After ending its run at Roma Musical Theatre (on 6 June 2010, after a record 572 performances), the Polish “Phantom” was given a second lease of life, returning unchanged to the stage of the Podlasie Opera and Philharmonic in Białystok, where it has remained part of the repertoire since its premiere on 24 May 2013. And it continues to pull in thousands of fans.
Selected songs: “The Phantom of the Opera”, “The Music of the Night” and “All I Ask of You”.
Did You Know?
THE PHANTOM OF THE OPERA is the most-performed musical of all time: on 6 January 2006, its 7,486th performance on Broadway broke the record which had previously belonged to the musical “Cats”.
The musical’s premiere took place in Her Majesty’s Theatre in London on 27 September 1986, and in the Majestic Theatre in New York on 9 January 1988, where it is still being performed.
The musical has won more than 50 important theatre awards, including 3 Olivier Awards and 7 Tony Awards, for Best Musical among others (as well as 7 Drama Desk Awards and 3 Outer Critics Circle Awards). In recent years, it has received the most prestigious of all audience awards – the Olivier Audience Award in 2002.
It is estimated that THE PHANTOM OF THE OPERA has now been seen by more than 80 million people worldwide (with total ticket sales in excess of 3.2 billion dollars).
To date, the musical has been staged in over 100 countries around the world, including New Zealand, Korea, Mexico, Brazil, Australia and Russia.
The renowned director Joel Schumacher made a film version of the musical in 2004 – the cinema version was shown in Poland with a new orchestral arrangement by the composer.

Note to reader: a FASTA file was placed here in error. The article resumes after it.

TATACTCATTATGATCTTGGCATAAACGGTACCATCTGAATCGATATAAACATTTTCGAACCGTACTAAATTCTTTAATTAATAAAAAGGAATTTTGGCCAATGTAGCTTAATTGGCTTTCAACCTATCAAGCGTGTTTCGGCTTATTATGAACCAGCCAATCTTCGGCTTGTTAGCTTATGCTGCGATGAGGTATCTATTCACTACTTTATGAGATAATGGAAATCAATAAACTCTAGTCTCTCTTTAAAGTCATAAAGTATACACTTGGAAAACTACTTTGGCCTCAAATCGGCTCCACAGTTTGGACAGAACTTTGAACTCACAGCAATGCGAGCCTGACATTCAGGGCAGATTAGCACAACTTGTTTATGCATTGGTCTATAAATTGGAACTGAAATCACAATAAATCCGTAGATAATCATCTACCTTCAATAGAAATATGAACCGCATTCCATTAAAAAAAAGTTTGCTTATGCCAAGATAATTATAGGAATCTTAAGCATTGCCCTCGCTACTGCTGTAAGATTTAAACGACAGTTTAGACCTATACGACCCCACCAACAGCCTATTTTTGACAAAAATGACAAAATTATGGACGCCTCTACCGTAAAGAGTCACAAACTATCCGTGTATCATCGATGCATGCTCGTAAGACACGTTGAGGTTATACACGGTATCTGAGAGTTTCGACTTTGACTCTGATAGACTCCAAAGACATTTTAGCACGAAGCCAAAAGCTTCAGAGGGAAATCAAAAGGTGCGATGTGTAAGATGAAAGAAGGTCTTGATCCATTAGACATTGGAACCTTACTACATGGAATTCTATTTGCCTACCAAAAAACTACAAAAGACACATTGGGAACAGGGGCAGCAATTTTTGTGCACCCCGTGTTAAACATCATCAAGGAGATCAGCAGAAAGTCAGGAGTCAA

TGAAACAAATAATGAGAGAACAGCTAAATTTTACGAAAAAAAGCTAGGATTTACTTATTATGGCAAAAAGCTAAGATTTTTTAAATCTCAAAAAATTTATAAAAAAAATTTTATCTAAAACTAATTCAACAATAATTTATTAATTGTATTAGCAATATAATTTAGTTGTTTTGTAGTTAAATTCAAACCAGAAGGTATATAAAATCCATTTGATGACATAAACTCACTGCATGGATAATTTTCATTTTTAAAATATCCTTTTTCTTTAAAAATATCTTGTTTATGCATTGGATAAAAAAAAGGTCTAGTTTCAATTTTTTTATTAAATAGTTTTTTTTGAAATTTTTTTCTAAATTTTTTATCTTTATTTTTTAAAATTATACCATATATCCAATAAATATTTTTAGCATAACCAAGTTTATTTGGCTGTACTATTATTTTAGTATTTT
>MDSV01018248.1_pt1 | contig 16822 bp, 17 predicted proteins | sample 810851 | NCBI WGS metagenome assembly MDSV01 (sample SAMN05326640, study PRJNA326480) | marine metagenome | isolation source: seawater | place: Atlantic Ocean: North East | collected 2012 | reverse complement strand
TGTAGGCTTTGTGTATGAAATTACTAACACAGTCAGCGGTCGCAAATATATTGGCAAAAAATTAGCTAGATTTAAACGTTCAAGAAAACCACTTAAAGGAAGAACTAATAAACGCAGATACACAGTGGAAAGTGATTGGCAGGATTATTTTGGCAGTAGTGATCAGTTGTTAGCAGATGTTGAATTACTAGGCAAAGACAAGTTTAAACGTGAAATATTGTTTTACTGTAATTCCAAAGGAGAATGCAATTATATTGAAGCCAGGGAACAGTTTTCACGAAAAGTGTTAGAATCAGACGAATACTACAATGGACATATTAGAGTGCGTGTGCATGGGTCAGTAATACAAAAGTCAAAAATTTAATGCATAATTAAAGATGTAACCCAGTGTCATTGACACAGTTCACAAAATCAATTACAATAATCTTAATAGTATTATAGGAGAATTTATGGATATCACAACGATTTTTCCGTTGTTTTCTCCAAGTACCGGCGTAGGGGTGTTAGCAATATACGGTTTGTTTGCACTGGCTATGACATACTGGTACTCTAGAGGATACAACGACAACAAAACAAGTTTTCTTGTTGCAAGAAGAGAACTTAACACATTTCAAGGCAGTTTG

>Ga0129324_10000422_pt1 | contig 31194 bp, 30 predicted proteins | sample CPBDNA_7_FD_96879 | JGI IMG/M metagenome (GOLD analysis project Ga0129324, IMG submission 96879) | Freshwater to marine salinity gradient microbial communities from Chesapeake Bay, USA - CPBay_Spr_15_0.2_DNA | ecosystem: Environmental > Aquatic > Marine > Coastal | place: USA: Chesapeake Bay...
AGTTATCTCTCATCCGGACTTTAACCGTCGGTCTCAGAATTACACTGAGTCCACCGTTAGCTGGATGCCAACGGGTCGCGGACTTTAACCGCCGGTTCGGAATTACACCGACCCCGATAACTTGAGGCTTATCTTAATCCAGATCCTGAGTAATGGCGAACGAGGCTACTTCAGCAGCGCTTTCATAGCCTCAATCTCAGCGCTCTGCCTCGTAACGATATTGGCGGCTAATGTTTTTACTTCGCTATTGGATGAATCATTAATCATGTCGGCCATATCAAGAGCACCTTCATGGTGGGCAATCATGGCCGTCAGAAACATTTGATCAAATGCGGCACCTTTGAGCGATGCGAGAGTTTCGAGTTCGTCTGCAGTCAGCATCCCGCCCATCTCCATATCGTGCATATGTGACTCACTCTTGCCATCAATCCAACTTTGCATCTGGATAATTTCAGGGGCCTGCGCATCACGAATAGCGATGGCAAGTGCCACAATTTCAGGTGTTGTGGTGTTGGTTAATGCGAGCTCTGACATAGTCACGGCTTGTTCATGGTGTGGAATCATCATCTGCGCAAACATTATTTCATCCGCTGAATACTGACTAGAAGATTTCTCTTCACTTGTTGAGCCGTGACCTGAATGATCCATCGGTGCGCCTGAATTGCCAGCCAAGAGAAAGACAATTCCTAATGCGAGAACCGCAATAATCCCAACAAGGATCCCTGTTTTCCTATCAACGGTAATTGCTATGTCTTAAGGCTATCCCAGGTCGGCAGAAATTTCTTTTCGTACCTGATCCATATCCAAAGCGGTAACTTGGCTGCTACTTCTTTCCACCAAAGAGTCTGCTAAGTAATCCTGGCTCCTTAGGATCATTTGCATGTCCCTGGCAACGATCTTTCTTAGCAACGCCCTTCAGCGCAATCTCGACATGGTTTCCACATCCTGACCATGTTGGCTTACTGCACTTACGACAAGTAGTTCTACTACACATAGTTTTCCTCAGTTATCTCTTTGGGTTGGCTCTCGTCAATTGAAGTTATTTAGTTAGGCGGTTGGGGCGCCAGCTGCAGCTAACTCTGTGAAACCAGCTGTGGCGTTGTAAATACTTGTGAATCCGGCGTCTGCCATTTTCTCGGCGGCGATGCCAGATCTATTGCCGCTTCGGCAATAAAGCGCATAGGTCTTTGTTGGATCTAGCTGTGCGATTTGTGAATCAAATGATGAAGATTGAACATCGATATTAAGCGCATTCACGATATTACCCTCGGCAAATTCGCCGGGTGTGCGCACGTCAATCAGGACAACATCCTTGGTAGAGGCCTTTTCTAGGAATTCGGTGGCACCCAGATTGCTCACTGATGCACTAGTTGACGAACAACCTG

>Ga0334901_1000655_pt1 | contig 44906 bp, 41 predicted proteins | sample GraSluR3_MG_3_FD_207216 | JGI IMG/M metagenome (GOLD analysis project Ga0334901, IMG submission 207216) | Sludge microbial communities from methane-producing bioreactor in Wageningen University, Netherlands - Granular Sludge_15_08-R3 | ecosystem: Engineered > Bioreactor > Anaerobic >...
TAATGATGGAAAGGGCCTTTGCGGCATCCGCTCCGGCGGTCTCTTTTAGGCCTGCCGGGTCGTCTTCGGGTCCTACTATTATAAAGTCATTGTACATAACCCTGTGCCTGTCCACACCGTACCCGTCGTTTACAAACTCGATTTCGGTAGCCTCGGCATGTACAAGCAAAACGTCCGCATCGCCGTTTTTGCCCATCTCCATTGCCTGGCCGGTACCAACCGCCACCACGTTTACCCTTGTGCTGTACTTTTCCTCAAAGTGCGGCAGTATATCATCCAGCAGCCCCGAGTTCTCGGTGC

The album of the cast recording from the London premiere became the first album from a musical in British record industry history to enter the charts straight at number one. And its sales of over 40 million copies made “The Phantom Of The Opera” the best-selling album with an original cast in the history of musicals.
Each performance of the original musical required the participation of 130 people – the cast, musicians and technicians. The touring version of the show needed a fleet of 27 trucks, with the show also involving 22 changes of scenery.
The musical THE PHANTOM OF THE OPERA is based on the novel by Gaston Leroux (1868-1927), whose influence on popular culture can be seen by the number of film versions of his book.
Listed below are the most important direct adaptations of the novel “The Phantom Of The Opera”:
Year, director, lead actor
1925 dir. Rupert Julian, Lon Chaney
1943 dir. Arthur Lubin, Claude Rains
1962 dir. Terence Fisher, Herbert Lom
1983 dir. Robert Markowitz, Maximilian Schell
1989 dir. Dwight H. Little, Robert Englund
1990 dir. Tony Richardson, Charles Dance
2004 dir. Joel Schumacher, Gerard Butler
500 people worked on the production of the show
100 people worked on the set decorations alone
13 trucks were used to transport the set decorations
2 m/s is the speed at which the chandelier falls
250 kg is the weight of the chandelier
300 kg is the weight of the elephant
A total of 8 km of fringes was used
150 kg of haberdashery was used
50 wigs were used, all made in the theatre
100 pairs of shoes were made in the theatre
300 costumes were made in the theatre
20 firms worked on the set decorations
1,300 sq.m. of material was used to make the costumes
700 sq.m. is the total surface area of the Wagner curtain
The elephant used for the staging of “Hannibal” in Act I was transported to ROMA Musical Theatre by air (1 March 2008, 08:35)
The running time of the show is 2 hours and 40 minutes (with an interval)